Glory Trails

January 18, 2006


Provided by: John A. Adam, Old Dominion University
Summary authors & editors: John A. Adam

This picture was taken on November 1st, 2005, at about 40,000 ft (12,192 m) above the Atlantic Ocean, on a flight from London to Charlotte, North Carolina. Glories are formed when light is back-scattered by individual cloud droplets, though the contributing mechanisms are not all straightforward ones. Light reflection, refraction and diffraction are involved, as well as the transformation of light waves within cloud droplets into surface waves (and vice versa).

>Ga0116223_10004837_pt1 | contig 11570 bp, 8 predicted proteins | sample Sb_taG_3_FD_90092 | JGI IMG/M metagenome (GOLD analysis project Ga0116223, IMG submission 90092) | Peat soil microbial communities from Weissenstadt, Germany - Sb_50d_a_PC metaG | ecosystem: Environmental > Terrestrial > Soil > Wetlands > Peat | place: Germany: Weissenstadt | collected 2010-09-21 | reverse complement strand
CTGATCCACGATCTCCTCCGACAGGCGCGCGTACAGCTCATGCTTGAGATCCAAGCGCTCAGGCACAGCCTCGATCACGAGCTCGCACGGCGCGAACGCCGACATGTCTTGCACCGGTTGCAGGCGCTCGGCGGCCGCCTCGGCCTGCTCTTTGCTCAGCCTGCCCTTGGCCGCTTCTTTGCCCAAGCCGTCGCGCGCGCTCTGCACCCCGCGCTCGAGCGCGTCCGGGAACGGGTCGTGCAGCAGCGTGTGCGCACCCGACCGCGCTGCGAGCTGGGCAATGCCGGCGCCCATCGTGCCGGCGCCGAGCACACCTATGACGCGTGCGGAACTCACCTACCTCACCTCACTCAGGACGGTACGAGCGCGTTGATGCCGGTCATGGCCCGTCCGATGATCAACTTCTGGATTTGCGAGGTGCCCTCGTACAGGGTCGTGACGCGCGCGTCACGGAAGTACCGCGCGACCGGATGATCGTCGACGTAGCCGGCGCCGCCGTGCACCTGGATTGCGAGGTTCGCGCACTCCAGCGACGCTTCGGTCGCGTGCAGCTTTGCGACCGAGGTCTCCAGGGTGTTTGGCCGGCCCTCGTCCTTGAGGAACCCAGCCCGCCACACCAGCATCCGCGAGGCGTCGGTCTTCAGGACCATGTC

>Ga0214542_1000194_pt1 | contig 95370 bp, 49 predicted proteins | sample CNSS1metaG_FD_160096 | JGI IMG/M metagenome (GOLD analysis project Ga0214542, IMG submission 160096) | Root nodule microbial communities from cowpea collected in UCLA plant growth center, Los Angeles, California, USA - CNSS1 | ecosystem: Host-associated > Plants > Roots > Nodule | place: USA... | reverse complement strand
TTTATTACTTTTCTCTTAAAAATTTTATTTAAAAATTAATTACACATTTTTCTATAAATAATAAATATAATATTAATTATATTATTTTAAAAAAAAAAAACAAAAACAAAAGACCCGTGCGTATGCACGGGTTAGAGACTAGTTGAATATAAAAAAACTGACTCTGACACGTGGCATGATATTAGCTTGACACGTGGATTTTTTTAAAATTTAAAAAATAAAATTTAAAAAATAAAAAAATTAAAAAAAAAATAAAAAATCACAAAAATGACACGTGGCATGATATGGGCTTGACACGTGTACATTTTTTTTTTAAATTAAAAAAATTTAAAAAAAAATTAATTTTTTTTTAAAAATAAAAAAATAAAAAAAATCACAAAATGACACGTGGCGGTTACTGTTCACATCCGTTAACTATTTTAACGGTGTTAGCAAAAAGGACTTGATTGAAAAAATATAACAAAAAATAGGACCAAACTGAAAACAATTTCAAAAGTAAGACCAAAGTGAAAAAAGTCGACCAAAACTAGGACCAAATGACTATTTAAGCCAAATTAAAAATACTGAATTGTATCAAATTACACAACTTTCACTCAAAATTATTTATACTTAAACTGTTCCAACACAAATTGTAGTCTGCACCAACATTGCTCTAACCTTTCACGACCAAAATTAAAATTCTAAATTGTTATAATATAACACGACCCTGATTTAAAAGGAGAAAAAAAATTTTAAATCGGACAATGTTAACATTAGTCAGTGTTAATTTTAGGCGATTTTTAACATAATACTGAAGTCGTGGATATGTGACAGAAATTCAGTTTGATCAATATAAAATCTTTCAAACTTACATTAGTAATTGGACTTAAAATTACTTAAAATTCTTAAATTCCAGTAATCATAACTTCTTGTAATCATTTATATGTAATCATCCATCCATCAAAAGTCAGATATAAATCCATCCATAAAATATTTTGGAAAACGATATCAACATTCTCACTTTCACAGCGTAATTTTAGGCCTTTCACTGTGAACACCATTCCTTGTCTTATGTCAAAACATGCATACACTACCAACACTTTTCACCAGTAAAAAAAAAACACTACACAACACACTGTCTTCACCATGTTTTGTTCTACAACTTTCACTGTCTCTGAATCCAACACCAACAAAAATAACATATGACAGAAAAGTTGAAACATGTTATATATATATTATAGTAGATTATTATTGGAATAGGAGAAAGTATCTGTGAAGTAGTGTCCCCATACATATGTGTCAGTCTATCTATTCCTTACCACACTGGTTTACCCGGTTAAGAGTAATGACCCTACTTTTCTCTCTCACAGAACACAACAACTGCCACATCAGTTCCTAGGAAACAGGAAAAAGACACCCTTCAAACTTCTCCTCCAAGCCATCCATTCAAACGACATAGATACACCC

Because shadows converge on the antisolar point, glories viewed from the air are frequently accompanied by the shadow of the aircraft one is in, especially shortly after take-off or just before landing. In this case, the cloud bank below was too far away for the shadow of the aircraft to be clearly seen, but the shadow of its condensation trail was evident, along with those from two from other aircraft. The tip of such a trail is always a good place to look for a glory, as long as it's the contrail shadow from the your plane!

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